My feelings were peculiar. The idea of two of my sons being on two different papers, one a Republican and the other a Democratic paper, was something that to me was not pleasant to contemplate. It is understood, however, that nothing offensive shall appear in neither of the papers, and that nothing shall occur to disturb the harmony which has existed between my sons in their personal relations. Brother Jos. F. Smith thought it would have a good effect on the outside, as it would show that there was no influence brought to bear on our young men with regard to politics. It seems to be a queer condition of affairs, and yet matters are taking such a shape that it seems clear to me that the Lord is in this movement, and that through this we shall get relief from some of the oppressions that we have suffered from in the past.
Brother Geo. H. Crosby called upon us. He has just been released from the penitentiary, where he has been confined for 76 days. We rendered him a little assistance to get home.
Brother Leigh also called. He has just returned from a mission to England. The First Presidency had a meeting with Sister Taylor, Susie Young Gates and Sister Jakeman. The latter has assumed the position of business manager of the Young Woman’s Journal and desired to be set apart. We laid our hands on her head, and President Woodruff called on me to be mouth.
I dictated my journal to Brother Winter.
Gen. Geo. H. Williams telegraphed to Brother Clawson to the following effect:
“Think everything will be satisfactorily arranged with Attorney General regarding new suits, and that Congress even will not consider forfeiture.”
The following dispatch was also received, from Brothers Richards and Caine:
“Middle last week I had interviews with Attorney General and Solicitor General about church suits. Explained how settlement was made and large concessions church made to proviso litigation. Insisted that the government was morally and legally bound to trial decree as final. Attorney General finally said if my recollection of facts was correct, new suits ought to be withdrawn and decree treated as finality. Said he would write Jenks, ascertain if he remembered facts as I did. If so, new cases would be dismissed. After consultation with John T. Caine and our friends, I visited Jenks, and after two days’ labor succeeded in getting him to make very favorable statement of facts, which ought to settle the question, and will do so unless Attorney General goes back on his promise. We will follow matter up and report.”
Wednesday, Feby. 25th, 1891.
After my arrival at the Gardo House this morning, President Woodruff and myself administered to Brother Andrew Olsen, of Beaver Stake, who has been selected to go on a mission to Scandinavia. He is said to be a very estimable man. He is deformed and desired to be blessed that he either might be completely restored or have his physical health improved. Brother L. John Nuttall anointed, and President Woodruff with he and myself laid hands on him, I being mouth.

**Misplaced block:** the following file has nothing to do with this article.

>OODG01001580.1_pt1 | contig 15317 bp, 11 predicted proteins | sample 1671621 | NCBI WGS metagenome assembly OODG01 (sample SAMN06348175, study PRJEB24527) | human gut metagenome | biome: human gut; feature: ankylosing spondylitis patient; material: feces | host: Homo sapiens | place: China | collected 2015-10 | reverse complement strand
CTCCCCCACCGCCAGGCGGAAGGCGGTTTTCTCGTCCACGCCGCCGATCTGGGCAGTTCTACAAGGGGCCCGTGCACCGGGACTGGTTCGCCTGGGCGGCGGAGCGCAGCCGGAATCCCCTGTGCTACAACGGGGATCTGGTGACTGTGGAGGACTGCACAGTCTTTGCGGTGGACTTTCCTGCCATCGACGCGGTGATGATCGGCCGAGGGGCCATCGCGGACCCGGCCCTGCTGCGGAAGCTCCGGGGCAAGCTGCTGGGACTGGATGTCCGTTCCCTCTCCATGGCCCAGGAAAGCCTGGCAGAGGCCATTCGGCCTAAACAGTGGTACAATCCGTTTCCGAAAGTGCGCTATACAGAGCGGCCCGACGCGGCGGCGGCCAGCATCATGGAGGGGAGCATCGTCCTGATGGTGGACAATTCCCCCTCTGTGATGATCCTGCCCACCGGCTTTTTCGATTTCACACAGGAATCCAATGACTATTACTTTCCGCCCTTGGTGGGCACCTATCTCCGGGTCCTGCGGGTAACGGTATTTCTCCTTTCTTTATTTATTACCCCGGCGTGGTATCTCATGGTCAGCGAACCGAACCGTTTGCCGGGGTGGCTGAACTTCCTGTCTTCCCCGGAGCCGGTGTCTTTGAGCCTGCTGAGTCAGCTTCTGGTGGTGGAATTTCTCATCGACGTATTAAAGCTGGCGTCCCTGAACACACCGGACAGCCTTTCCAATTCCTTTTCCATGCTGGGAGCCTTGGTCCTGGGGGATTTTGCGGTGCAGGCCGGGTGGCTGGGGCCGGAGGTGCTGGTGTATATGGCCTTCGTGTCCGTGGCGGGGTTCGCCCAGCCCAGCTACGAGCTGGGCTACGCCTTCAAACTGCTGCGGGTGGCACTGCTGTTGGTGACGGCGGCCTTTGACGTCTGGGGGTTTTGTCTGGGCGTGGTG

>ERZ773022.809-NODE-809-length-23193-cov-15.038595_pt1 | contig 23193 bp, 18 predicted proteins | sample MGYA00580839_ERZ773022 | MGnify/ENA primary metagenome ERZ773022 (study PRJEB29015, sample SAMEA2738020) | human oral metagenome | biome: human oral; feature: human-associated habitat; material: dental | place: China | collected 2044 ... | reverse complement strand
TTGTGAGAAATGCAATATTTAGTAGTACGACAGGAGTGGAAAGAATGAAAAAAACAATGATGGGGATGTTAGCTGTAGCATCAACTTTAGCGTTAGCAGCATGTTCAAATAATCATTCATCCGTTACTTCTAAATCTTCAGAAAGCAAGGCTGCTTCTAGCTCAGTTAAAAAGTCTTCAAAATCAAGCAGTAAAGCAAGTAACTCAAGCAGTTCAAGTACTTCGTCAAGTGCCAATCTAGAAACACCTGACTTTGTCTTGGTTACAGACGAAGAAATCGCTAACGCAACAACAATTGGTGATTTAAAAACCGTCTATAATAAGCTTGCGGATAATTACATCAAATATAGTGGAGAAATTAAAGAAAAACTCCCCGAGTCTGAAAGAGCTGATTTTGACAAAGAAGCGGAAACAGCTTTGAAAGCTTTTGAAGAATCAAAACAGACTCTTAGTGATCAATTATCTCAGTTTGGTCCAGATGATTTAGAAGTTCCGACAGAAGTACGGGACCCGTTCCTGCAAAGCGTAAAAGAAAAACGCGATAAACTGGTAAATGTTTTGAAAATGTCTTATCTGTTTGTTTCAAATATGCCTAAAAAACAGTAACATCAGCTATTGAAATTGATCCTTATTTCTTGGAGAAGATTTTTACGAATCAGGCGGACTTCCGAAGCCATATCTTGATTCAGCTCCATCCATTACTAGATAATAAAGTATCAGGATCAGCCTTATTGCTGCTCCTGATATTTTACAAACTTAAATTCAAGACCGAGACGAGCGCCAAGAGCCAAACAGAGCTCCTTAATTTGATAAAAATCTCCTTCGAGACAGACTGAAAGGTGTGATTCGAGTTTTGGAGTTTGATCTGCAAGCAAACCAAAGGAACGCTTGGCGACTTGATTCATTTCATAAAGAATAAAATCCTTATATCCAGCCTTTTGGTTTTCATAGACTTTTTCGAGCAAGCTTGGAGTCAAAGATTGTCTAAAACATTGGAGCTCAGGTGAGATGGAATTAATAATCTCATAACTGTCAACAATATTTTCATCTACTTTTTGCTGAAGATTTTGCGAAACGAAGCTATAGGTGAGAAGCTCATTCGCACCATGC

The Board of Directors of Zion’s Savings Bank met at 1 o’clock and attended to various items of business. The electric lighting of the Templeton Hotel is not satisfactory, owing to the jarring of the walls by the running of the counter shaft connected with the dynamo. It is feared that if this is permitted to continue, it will loosen all the mortar in the walls. At the present time it disturbs the guests. It was therefore decided to discontinue the use of the electric light until the engine and dynamo could be changed.
Bishop Winder brought to our attention the danger there is of our people rushing pell mell into the Democratic party and committing themselves before they fairly understood what they are doing. It was suggested to my brother Angus that he get his counselors together and lay this matter before them, and that they take steps to explain to our people in the Stake the propriety of not being too fast in committing themselves to either political parties, especially to the Democrats, because at the present time it might do us injury, and we prefer that the saints should understand what they are doing.
A meeting of the Deseret News Co was held this afternoon.
Thursday, Feby. 26th, 1891.
The First Presidency had a call this morning from Prest. L. W. Shurtliff, of Weber Stake, and afterwards from Bishop E. Stratford, of the 4th Ward Ogden. These brethren informed us that there is great danger of a great many of our people connecting themselves with the Democratic party and throwing their strength in that direction. We had a full conversation with the Bishop, explaining to him our position, as he had not heard anything about it. We said it would be a misfortune for our folks to rush into the Democratic ranks at the present time, without giving the subject proper consideration. The tendency of our people has been democratic; but there were many things to be considered in connection with this question upon which they should seek further information and light; and we desired Brother Stratford, as we had previously desired Prest. Shurtliff and his counselors, to use all the influence he could to restrain the people until they knew what they were doing. Brother Stratford expressed his satisfaction at the information.
President Woodruff and myself went to the 22nd Ward this afternoon to attend the funeral services of Brother Geo. W. Hill, who had died rather suddenly of pneumonia, superinduced by la grippe. A number of Brother Hill’s old acquaintances bore testimony to his worth. The expressions concerning his life and character were very gratifying. President Woodruff and myself also spoke for a short time.